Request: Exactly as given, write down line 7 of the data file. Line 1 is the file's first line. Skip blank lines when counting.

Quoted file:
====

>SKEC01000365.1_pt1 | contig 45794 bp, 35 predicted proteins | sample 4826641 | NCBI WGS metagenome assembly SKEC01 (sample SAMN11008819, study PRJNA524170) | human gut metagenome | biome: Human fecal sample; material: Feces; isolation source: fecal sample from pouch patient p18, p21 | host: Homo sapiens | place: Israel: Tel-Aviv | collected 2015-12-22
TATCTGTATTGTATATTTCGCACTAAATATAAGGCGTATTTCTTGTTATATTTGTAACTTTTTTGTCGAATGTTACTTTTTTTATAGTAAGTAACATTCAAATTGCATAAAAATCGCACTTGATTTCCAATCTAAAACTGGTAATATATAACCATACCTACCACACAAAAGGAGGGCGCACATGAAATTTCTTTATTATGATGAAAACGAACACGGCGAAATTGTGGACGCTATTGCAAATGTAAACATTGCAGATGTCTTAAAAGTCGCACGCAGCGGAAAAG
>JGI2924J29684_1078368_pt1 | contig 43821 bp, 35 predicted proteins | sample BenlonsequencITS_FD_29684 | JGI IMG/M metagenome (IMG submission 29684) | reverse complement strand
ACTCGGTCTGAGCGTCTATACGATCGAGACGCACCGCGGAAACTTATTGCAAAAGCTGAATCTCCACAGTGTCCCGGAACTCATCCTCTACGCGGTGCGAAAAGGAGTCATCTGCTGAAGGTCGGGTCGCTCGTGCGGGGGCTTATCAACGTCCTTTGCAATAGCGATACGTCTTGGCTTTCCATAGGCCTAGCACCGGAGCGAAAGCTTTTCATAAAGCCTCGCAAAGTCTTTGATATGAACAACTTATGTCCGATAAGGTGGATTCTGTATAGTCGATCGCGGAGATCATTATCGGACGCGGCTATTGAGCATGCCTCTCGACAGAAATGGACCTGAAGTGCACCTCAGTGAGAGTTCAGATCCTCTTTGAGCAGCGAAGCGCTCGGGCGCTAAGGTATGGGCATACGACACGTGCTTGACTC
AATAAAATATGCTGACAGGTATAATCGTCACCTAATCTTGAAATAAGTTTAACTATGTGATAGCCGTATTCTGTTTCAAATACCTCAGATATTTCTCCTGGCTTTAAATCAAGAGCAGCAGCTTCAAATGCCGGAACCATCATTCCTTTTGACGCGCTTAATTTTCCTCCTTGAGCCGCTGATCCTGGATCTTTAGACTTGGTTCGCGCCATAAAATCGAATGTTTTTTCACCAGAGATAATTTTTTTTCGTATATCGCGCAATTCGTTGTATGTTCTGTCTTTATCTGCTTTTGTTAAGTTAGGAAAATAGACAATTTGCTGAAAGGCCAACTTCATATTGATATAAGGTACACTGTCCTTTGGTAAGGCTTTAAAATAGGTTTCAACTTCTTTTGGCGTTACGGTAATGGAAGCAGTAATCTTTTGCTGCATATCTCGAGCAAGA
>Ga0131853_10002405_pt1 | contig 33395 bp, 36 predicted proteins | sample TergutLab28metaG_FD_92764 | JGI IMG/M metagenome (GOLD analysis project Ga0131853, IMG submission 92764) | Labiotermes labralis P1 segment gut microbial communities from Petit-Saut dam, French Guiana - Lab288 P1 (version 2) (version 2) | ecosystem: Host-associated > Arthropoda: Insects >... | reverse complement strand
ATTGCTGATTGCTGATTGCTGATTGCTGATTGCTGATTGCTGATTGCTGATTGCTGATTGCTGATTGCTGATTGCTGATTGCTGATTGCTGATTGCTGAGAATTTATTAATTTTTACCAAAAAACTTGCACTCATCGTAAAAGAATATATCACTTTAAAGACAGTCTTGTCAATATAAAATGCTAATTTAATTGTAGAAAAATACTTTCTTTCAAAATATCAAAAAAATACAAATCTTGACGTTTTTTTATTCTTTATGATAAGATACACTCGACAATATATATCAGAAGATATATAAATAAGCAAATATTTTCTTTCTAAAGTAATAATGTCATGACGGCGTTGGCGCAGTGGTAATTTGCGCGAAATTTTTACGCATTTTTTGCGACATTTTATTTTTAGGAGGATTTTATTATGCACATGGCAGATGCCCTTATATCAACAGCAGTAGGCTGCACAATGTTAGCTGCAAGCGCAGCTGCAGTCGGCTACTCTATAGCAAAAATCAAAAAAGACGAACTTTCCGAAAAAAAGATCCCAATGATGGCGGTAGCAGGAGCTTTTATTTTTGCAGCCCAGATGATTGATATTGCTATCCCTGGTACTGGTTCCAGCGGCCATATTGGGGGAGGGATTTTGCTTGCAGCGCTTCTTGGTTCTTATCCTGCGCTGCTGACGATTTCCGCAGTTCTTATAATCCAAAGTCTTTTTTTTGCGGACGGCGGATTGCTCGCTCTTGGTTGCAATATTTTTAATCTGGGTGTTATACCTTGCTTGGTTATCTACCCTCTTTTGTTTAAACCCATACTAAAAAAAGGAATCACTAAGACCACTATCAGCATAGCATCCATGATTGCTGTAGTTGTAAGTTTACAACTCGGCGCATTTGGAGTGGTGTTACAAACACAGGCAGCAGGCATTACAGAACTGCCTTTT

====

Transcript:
ATTGCTGATTGCTGATTGCTGATTGCTGATTGCTGATTGCTGATTGCTGATTGCTGATTGCTGATTGCTGATTGCTGATTGCTGATTGCTGATTGCTGAGAATTTATTAATTTTTACCAAAAAACTTGCACTCATCGTAAAAGAATATATCACTTTAAAGACAGTCTTGTCAATATAAAATGCTAATTTAATTGTAGAAAAATACTTTCTTTCAAAATATCAAAAAAATACAAATCTTGACGTTTTTTTATTCTTTATGATAAGATACACTCGACAATATATATCAGAAGATATATAAATAAGCAAATATTTTCTTTCTAAAGTAATAATGTCATGACGGCGTTGGCGCAGTGGTAATTTGCGCGAAATTTTTACGCATTTTTTGCGACATTTTATTTTTAGGAGGATTTTATTATGCACATGGCAGATGCCCTTATATCAACAGCAGTAGGCTGCACAATGTTAGCTGCAAGCGCAGCTGCAGTCGGCTACTCTATAGCAAAAATCAAAAAAGACGAACTTTCCGAAAAAAAGATCCCAATGATGGCGGTAGCAGGAGCTTTTATTTTTGCAGCCCAGATGATTGATATTGCTATCCCTGGTACTGGTTCCAGCGGCCATATTGGGGGAGGGATTTTGCTTGCAGCGCTTCTTGGTTCTTATCCTGCGCTGCTGACGATTTCCGCAGTTCTTATAATCCAAAGTCTTTTTTTTGCGGACGGCGGATTGCTCGCTCTTGGTTGCAATATTTTTAATCTGGGTGTTATACCTTGCTTGGTTATCTACCCTCTTTTGTTTAAACCCATACTAAAAAAAGGAATCACTAAGACCACTATCAGCATAGCATCCATGATTGCTGTAGTTGTAAGTTTACAACTCGGCGCATTTGGAGTGGTGTTACAAACACAGGCAGCAGGCATTACAGAACTGCCTTTT